Zimbabwe’s new president, Emmerson Mnangagwa, has a plan to revive one of the world’s worst-performing economies and end its isolation: pay compensation to white farmers whose land was confiscated, sell bonds to rebuild infrastructure and hold internationally acceptable elections.
It’s a tall order for a man who served more than half a century at the side of former President Robert Mugabe and was a key figure in a government that oversaw an economy that halved in size since 2000 and the collapse of the agricultural industry.
Yet, Mnangagwa, a 75-year-old former spy chief, remains optimistic he can win lender support and tap international capital markets.
“Can we not do it? We think we should do it,” he said of a potential bond sale in an interview Thursday in Harare, the capital. He wore a gray suit in an office decorated with photographs of himself as a young man and there’s a crocodile-themed mug, a reference to his nickname earned during the liberation war against white-minority ruled Rhodesia. “We really need a substantial investment in the productive economy.”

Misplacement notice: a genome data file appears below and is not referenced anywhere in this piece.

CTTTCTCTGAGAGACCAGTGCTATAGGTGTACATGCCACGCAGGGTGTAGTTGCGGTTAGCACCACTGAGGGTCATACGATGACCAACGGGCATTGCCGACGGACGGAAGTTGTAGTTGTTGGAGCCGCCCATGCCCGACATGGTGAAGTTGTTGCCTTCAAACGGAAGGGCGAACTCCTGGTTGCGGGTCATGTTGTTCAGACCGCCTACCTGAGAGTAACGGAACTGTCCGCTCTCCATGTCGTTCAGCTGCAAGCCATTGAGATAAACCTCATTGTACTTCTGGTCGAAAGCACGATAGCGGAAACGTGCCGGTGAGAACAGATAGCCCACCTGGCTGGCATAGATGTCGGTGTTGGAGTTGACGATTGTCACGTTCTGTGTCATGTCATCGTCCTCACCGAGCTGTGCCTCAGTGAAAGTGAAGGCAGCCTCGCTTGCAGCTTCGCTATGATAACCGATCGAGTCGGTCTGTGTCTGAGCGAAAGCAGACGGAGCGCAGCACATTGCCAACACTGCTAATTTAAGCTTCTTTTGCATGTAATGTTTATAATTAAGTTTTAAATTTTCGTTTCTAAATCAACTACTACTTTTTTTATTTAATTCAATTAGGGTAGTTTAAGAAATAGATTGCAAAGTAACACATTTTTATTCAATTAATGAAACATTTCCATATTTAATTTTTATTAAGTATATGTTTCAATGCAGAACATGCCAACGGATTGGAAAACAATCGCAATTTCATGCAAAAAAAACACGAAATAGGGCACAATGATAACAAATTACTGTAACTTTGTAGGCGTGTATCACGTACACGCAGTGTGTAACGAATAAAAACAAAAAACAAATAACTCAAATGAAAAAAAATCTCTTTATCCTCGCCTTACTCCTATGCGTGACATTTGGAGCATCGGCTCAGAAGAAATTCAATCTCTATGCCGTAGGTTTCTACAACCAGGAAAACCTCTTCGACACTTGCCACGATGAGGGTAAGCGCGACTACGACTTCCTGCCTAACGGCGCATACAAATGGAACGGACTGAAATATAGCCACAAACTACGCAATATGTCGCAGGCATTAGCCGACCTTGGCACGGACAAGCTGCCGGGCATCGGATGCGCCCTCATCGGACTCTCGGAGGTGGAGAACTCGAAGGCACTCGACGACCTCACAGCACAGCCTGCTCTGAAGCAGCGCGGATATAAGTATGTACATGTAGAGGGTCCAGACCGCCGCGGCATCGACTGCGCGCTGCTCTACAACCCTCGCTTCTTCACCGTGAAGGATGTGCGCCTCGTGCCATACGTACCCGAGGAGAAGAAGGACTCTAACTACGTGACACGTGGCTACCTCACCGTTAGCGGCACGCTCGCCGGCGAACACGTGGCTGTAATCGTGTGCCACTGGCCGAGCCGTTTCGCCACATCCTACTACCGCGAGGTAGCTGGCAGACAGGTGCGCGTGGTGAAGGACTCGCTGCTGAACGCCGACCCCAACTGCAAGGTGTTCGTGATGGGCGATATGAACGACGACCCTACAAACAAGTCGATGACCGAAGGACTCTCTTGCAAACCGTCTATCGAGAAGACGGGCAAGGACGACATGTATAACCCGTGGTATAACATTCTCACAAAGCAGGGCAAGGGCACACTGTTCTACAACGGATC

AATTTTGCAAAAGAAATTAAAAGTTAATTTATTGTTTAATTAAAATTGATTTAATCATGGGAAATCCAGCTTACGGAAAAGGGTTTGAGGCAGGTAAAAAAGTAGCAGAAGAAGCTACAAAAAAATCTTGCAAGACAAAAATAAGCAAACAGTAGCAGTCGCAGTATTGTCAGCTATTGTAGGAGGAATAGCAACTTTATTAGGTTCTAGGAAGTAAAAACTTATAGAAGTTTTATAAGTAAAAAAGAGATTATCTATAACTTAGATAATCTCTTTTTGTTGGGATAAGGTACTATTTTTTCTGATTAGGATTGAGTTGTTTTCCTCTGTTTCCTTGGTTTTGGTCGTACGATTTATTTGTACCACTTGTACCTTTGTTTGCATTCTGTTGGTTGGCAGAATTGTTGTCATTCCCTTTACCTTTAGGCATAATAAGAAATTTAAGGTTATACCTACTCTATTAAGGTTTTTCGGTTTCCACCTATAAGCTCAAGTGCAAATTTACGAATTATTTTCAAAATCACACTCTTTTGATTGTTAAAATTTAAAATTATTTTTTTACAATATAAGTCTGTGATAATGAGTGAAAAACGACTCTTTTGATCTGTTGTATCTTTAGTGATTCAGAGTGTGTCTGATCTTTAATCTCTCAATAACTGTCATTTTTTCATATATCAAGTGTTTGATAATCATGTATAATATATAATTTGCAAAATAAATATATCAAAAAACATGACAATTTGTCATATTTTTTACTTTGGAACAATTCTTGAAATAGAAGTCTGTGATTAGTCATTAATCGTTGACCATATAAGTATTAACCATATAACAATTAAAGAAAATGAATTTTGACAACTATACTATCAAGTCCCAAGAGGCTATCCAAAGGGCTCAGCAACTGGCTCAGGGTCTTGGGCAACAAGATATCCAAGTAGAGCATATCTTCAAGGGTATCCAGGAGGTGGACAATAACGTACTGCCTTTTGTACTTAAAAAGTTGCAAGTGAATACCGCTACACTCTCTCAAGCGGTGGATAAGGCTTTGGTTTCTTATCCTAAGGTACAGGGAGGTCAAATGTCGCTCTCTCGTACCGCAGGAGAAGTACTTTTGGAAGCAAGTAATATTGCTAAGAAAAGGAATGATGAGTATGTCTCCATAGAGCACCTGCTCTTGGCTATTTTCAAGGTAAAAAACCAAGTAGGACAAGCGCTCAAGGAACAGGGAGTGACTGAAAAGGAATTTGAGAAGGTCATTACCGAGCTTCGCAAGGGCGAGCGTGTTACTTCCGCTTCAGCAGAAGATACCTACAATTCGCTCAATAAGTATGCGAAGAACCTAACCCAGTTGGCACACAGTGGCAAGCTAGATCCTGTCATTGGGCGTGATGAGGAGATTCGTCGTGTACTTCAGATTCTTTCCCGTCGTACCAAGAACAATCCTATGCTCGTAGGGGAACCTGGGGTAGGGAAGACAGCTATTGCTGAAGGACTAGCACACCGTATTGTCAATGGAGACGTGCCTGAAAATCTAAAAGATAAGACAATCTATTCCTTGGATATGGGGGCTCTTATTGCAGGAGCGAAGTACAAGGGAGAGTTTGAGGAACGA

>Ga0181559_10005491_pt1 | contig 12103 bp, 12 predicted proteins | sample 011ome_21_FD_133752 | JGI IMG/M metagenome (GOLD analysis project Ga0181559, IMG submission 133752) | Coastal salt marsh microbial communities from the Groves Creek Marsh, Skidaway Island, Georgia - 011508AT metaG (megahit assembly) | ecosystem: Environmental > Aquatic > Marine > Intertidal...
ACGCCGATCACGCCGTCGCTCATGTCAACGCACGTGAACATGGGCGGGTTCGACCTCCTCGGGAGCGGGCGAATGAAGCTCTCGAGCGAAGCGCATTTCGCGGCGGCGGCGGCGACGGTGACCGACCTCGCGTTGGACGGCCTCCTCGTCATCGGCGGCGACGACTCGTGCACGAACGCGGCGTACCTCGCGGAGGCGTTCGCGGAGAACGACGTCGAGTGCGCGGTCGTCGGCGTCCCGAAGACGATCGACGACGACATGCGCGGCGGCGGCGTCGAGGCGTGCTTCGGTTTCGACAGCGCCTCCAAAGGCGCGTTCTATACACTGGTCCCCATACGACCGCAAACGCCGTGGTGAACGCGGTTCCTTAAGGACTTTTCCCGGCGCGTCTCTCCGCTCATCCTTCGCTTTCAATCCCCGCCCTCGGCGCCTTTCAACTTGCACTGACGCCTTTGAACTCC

Mnangagwa’s rise to power was problematic. After seemingly Mugabe’s heir apparent for decades, in recent months he clashed with the president’s wife, Grace, and finally fled the country on Nov. 6 after she accused him of plotting a coup.
That day, he was fired as vice president, and two hours later he learned that his life was in danger. He set out for the eastern border with Mozambique and crossed the frontier with his son and three soldiers.
“I could not use the formal border so I used the informal one which resulted in me walking for over 30 kilometers at night,” he said, adding that some tracks were filled with land mines. “Because I am a former guerrilla I understand the area, I operated there.”
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